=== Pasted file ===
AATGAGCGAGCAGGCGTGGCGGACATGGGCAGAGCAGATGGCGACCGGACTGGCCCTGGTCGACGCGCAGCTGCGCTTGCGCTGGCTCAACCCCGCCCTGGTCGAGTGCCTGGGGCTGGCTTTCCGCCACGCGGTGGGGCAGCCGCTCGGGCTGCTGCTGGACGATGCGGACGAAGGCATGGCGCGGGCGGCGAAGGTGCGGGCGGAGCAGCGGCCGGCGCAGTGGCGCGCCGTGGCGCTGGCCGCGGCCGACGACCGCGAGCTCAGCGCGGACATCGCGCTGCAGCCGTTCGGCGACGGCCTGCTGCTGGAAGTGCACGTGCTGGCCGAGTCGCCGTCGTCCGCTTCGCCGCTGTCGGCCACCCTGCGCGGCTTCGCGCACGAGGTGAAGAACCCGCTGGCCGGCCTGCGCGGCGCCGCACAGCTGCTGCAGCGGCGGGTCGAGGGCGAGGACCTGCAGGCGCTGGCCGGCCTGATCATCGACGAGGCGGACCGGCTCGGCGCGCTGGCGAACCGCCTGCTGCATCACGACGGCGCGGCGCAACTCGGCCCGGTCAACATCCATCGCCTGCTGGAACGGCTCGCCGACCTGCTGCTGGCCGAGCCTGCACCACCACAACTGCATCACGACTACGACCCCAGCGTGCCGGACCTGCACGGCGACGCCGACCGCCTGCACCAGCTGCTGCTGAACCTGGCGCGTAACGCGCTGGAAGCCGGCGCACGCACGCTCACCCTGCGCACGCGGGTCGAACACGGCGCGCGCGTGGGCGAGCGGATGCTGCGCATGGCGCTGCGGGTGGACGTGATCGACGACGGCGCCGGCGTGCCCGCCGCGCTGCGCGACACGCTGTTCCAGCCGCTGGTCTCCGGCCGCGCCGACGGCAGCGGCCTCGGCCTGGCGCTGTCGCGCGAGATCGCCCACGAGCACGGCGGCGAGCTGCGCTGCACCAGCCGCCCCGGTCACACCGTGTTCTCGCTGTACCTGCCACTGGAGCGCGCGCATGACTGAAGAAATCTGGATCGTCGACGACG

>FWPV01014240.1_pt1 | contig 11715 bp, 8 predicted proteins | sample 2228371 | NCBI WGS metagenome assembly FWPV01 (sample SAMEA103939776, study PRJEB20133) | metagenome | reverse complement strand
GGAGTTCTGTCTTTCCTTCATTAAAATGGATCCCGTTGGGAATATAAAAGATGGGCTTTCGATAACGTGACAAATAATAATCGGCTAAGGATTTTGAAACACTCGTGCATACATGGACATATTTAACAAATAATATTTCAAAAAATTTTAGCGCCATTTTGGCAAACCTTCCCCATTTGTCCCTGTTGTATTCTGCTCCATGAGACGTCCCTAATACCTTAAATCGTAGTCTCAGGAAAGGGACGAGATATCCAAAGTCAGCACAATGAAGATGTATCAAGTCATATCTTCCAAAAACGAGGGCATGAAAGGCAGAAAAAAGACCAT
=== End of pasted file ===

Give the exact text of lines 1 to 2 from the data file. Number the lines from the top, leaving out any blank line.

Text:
AATGAGCGAGCAGGCGTGGCGGACATGGGCAGAGCAGATGGCGACCGGACTGGCCCTGGTCGACGCGCAGCTGCGCTTGCGCTGGCTCAACCCCGCCCTGGTCGAGTGCCTGGGGCTGGCTTTCCGCCACGCGGTGGGGCAGCCGCTCGGGCTGCTGCTGGACGATGCGGACGAAGGCATGGCGCGGGCGGCGAAGGTGCGGGCGGAGCAGCGGCCGGCGCAGTGGCGCGCCGTGGCGCTGGCCGCGGCCGACGACCGCGAGCTCAGCGCGGACATCGCGCTGCAGCCGTTCGGCGACGGCCTGCTGCTGGAAGTGCACGTGCTGGCCGAGTCGCCGTCGTCCGCTTCGCCGCTGTCGGCCACCCTGCGCGGCTTCGCGCACGAGGTGAAGAACCCGCTGGCCGGCCTGCGCGGCGCCGCACAGCTGCTGCAGCGGCGGGTCGAGGGCGAGGACCTGCAGGCGCTGGCCGGCCTGATCATCGACGAGGCGGACCGGCTCGGCGCGCTGGCGAACCGCCTGCTGCATCACGACGGCGCGGCGCAACTCGGCCCGGTCAACATCCATCGCCTGCTGGAACGGCTCGCCGACCTGCTGCTGGCCGAGCCTGCACCACCACAACTGCATCACGACTACGACCCCAGCGTGCCGGACCTGCACGGCGACGCCGACCGCCTGCACCAGCTGCTGCTGAACCTGGCGCGTAACGCGCTGGAAGCCGGCGCACGCACGCTCACCCTGCGCACGCGGGTCGAACACGGCGCGCGCGTGGGCGAGCGGATGCTGCGCATGGCGCTGCGGGTGGACGTGATCGACGACGGCGCCGGCGTGCCCGCCGCGCTGCGCGACACGCTGTTCCAGCCGCTGGTCTCCGGCCGCGCCGACGGCAGCGGCCTCGGCCTGGCGCTGTCGCGCGAGATCGCCCACGAGCACGGCGGCGAGCTGCGCTGCACCAGCCGCCCCGGTCACACCGTGTTCTCGCTGTACCTGCCACTGGAGCGCGCGCATGACTGAAGAAATCTGGATCGTCGACGACG

>FWPV01014240.1_pt1 | contig 11715 bp, 8 predicted proteins | sample 2228371 | NCBI WGS metagenome assembly FWPV01 (sample SAMEA103939776, study PRJEB20133) | metagenome | reverse complement strand